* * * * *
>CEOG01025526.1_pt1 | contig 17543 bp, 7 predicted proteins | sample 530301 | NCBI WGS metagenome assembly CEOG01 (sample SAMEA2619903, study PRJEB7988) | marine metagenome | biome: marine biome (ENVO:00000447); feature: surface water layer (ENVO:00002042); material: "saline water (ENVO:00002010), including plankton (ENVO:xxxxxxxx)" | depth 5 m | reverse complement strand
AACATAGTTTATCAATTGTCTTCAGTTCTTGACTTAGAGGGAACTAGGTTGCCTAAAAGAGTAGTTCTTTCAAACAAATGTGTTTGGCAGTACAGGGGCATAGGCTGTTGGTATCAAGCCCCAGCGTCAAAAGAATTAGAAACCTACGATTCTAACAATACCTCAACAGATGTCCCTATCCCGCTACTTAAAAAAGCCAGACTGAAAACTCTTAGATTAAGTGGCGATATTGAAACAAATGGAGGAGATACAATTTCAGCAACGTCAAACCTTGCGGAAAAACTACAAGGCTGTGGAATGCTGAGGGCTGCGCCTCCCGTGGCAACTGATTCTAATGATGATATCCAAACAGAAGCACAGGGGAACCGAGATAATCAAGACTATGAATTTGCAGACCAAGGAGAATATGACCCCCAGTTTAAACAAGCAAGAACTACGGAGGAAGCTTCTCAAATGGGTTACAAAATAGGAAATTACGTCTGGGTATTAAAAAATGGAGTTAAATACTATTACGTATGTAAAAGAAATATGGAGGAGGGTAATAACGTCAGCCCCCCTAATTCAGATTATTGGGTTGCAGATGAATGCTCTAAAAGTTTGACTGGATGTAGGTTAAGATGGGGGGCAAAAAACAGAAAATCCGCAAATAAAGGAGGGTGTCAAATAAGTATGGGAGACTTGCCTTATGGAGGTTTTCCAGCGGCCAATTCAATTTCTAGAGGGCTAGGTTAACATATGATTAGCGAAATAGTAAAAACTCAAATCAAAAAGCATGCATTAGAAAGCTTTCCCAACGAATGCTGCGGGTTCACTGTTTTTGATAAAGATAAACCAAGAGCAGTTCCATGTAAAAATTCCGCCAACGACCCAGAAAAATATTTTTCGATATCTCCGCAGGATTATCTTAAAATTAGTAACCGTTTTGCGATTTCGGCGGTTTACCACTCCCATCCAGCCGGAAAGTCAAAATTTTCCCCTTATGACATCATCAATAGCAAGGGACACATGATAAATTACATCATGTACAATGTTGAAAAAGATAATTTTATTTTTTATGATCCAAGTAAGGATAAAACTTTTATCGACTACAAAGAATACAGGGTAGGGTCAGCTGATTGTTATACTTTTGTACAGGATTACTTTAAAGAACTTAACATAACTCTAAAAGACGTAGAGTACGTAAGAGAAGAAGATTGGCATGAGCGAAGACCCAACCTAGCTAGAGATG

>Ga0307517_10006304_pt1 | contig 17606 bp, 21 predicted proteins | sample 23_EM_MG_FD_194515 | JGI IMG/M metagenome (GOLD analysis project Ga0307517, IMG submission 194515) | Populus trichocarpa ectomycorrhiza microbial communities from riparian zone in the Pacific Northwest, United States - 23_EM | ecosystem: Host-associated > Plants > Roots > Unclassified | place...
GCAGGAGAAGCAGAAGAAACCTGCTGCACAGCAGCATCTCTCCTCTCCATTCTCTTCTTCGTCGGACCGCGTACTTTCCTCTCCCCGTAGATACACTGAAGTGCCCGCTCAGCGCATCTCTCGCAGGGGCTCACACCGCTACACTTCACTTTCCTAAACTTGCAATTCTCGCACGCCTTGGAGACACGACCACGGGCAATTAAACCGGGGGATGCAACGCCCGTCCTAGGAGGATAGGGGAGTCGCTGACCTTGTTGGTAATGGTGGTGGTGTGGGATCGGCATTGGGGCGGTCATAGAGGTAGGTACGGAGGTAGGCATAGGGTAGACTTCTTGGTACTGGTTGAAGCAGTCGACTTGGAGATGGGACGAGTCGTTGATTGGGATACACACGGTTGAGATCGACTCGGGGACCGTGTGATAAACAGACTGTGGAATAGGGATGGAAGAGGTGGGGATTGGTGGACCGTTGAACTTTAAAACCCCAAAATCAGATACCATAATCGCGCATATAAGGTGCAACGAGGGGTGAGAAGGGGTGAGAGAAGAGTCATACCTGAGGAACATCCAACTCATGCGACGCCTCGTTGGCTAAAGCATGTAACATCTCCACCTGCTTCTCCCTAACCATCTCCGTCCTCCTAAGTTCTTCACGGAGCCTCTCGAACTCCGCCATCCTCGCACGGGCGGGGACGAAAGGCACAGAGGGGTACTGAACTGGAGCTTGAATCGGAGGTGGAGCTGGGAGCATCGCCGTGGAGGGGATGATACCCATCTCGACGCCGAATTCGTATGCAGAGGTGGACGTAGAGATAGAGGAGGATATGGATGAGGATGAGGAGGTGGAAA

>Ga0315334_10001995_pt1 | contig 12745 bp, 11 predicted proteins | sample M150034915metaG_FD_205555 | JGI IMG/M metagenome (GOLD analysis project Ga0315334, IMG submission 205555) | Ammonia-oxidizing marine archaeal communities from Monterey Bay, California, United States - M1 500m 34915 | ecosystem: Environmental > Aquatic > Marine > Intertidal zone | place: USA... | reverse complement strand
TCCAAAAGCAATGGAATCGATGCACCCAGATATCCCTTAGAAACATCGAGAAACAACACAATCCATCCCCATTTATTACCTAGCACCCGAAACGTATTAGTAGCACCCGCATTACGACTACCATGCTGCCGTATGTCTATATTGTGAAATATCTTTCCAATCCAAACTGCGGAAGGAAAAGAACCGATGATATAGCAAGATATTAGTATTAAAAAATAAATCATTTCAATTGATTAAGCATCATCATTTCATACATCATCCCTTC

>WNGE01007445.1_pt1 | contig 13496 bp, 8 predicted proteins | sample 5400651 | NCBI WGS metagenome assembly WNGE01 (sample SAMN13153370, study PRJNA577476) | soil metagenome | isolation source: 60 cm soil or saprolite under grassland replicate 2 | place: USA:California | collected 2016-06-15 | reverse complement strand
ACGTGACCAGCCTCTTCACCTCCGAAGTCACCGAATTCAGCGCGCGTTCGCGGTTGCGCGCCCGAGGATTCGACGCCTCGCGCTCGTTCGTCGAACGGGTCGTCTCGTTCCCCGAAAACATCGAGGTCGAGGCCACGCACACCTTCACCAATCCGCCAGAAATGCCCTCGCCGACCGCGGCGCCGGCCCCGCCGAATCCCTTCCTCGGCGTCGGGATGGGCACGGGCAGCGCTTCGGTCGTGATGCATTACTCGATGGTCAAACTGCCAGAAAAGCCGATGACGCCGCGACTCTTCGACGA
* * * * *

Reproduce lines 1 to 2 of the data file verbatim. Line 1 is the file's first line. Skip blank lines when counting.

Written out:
>CEOG01025526.1_pt1 | contig 17543 bp, 7 predicted proteins | sample 530301 | NCBI WGS metagenome assembly CEOG01 (sample SAMEA2619903, study PRJEB7988) | marine metagenome | biome: marine biome (ENVO:00000447); feature: surface water layer (ENVO:00002042); material: "saline water (ENVO:00002010), including plankton (ENVO:xxxxxxxx)" | depth 5 m | reverse complement strand
AACATAGTTTATCAATTGTCTTCAGTTCTTGACTTAGAGGGAACTAGGTTGCCTAAAAGAGTAGTTCTTTCAAACAAATGTGTTTGGCAGTACAGGGGCATAGGCTGTTGGTATCAAGCCCCAGCGTCAAAAGAATTAGAAACCTACGATTCTAACAATACCTCAACAGATGTCCCTATCCCGCTACTTAAAAAAGCCAGACTGAAAACTCTTAGATTAAGTGGCGATATTGAAACAAATGGAGGAGATACAATTTCAGCAACGTCAAACCTTGCGGAAAAACTACAAGGCTGTGGAATGCTGAGGGCTGCGCCTCCCGTGGCAACTGATTCTAATGATGATATCCAAACAGAAGCACAGGGGAACCGAGATAATCAAGACTATGAATTTGCAGACCAAGGAGAATATGACCCCCAGTTTAAACAAGCAAGAACTACGGAGGAAGCTTCTCAAATGGGTTACAAAATAGGAAATTACGTCTGGGTATTAAAAAATGGAGTTAAATACTATTACGTATGTAAAAGAAATATGGAGGAGGGTAATAACGTCAGCCCCCCTAATTCAGATTATTGGGTTGCAGATGAATGCTCTAAAAGTTTGACTGGATGTAGGTTAAGATGGGGGGCAAAAAACAGAAAATCCGCAAATAAAGGAGGGTGTCAAATAAGTATGGGAGACTTGCCTTATGGAGGTTTTCCAGCGGCCAATTCAATTTCTAGAGGGCTAGGTTAACATATGATTAGCGAAATAGTAAAAACTCAAATCAAAAAGCATGCATTAGAAAGCTTTCCCAACGAATGCTGCGGGTTCACTGTTTTTGATAAAGATAAACCAAGAGCAGTTCCATGTAAAAATTCCGCCAACGACCCAGAAAAATATTTTTCGATATCTCCGCAGGATTATCTTAAAATTAGTAACCGTTTTGCGATTTCGGCGGTTTACCACTCCCATCCAGCCGGAAAGTCAAAATTTTCCCCTTATGACATCATCAATAGCAAGGGACACATGATAAATTACATCATGTACAATGTTGAAAAAGATAATTTTATTTTTTATGATCCAAGTAAGGATAAAACTTTTATCGACTACAAAGAATACAGGGTAGGGTCAGCTGATTGTTATACTTTTGTACAGGATTACTTTAAAGAACTTAACATAACTCTAAAAGACGTAGAGTACGTAAGAGAAGAAGATTGGCATGAGCGAAGACCCAACCTAGCTAGAGATG